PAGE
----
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February 25, 2008
In 2006 he offered South Africa a US$5 million prize to play a Stanford all-star side but the West Indies board blocked the move, although Stanford and the WICB now have an altogether cosier relationship. A similar US$10 million offer last September for his all-stars side to play the winners of the ICC World Twenty20 was declined by India, something that clearly left Stanford unimpressed.
"They said, 'no, we don't want to do that because it would be endorsing a privately funded programme'," he said. "And look what they've done. They've set up their own privately funded programme. This is all about business, and it's big time business."
While the India board's financial clout has meant it can do pretty much as it pleases, Stanford is one of the few people with the bucks and resolve, if not the influence inside the game, to fight fire with fire.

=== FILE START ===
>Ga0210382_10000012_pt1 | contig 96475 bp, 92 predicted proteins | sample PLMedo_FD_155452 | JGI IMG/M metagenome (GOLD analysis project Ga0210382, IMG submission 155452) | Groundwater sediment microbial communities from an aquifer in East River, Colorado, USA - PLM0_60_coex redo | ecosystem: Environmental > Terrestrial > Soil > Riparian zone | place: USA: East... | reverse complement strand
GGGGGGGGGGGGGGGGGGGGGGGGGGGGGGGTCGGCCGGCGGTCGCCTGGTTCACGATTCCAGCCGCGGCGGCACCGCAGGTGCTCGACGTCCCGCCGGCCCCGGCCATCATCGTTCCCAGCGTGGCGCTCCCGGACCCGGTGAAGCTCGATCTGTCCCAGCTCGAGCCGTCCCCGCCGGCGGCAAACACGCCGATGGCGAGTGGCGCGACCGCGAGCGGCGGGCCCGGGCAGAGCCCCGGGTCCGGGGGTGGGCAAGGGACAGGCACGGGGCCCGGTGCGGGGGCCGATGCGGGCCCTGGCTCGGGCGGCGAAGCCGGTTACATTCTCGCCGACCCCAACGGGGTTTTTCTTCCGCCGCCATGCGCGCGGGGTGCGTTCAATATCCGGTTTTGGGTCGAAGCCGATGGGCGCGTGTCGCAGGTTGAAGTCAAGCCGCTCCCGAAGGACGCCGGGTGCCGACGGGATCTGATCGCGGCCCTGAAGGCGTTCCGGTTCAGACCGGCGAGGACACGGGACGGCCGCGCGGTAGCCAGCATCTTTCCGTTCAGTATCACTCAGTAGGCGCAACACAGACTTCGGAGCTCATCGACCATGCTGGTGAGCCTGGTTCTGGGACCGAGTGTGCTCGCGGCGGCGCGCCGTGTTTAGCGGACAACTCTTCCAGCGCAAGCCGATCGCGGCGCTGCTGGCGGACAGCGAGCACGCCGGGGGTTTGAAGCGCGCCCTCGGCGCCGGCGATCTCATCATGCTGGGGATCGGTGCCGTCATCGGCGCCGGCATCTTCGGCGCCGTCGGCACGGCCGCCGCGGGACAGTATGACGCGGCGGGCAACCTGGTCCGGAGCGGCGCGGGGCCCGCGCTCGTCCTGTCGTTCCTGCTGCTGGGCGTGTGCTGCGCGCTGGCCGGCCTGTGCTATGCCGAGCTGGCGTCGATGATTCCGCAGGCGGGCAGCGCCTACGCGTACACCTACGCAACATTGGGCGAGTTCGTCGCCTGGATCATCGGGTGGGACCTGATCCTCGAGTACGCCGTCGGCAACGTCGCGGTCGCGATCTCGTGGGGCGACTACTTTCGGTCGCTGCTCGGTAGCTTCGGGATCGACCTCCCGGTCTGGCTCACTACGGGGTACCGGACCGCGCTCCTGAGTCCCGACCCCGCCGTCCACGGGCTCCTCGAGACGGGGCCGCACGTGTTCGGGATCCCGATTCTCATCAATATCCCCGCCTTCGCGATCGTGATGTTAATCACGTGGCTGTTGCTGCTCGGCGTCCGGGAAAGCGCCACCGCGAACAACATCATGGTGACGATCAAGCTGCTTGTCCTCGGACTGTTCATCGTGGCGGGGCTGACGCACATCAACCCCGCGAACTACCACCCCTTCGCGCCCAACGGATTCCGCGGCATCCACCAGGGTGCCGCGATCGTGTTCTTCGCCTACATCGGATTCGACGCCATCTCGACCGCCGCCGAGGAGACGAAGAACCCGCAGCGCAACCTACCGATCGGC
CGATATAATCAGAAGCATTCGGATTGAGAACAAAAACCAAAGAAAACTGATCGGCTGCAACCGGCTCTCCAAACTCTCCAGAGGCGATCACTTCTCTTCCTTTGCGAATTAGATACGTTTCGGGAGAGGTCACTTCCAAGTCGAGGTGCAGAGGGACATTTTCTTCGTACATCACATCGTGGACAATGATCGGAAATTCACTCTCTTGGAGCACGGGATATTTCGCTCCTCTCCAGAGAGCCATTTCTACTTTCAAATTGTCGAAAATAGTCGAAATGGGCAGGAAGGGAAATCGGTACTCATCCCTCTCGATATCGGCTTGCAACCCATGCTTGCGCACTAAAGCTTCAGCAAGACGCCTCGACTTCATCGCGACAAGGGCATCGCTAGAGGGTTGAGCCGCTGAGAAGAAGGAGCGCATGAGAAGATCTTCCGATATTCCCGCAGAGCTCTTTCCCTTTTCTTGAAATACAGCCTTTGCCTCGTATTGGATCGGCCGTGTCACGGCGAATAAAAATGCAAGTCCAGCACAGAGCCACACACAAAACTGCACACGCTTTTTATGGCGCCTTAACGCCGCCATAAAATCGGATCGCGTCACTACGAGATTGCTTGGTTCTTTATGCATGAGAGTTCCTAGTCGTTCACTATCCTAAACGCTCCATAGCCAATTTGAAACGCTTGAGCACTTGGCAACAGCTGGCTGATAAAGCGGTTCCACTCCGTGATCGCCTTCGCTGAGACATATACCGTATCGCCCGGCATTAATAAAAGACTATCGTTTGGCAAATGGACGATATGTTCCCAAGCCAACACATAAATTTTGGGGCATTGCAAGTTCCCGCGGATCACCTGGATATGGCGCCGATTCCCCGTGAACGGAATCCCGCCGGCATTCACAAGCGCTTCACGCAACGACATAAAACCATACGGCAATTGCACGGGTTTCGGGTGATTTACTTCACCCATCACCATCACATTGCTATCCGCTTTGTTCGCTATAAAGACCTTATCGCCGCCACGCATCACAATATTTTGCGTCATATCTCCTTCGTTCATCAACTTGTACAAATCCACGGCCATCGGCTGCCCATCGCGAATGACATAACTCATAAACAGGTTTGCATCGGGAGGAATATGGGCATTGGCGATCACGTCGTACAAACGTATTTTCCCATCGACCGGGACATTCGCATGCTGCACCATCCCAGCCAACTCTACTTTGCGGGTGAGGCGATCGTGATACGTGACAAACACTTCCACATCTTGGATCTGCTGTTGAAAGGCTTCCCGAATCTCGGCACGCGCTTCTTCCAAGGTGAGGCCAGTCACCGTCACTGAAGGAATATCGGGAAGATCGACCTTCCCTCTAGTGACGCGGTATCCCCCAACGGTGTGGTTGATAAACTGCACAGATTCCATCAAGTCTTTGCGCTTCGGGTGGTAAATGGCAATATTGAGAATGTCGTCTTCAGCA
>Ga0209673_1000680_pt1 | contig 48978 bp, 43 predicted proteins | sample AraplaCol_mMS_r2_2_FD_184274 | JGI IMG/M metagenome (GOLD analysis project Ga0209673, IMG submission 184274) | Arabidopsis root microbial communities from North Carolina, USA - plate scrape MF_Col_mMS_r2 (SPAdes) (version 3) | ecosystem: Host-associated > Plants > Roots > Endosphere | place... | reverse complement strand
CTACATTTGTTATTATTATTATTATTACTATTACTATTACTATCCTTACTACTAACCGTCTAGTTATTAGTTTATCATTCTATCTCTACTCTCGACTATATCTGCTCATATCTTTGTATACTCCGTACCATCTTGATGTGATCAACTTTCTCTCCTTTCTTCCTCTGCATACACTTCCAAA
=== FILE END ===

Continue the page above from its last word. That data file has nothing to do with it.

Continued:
His latest move - entitled $20 million for Twenty20 - is simple. "It's what I call the OK Corral," Stanford said. "Anytime, anyplace, you come to our field and play one game ... you get England or Australia to come down and play our little eight or nine million population collective group of islands, let me take our best players from those islands and play you right here for $20million and we will see who wins."
When questioned about the detail, he admitted that he had not approached the England or Australia boards, but was clearly a believer that cash would win out. "Let's put it this way," he said. "If enough players in Australia or England know they can spend a couple of days here, and probably in their minds think they're going to win and walk away each with millions of dollars, then I think it will happen."
As for West Indies cricket, Stanford's American roots were to the fore when asked about the state of the game in the Caribbean. "I extrapolate that two or three years in the future we are going to kick anyone's rear end at cricket ... Twenty20 cricket, that is."
© ESPN Sports Media Ltd.
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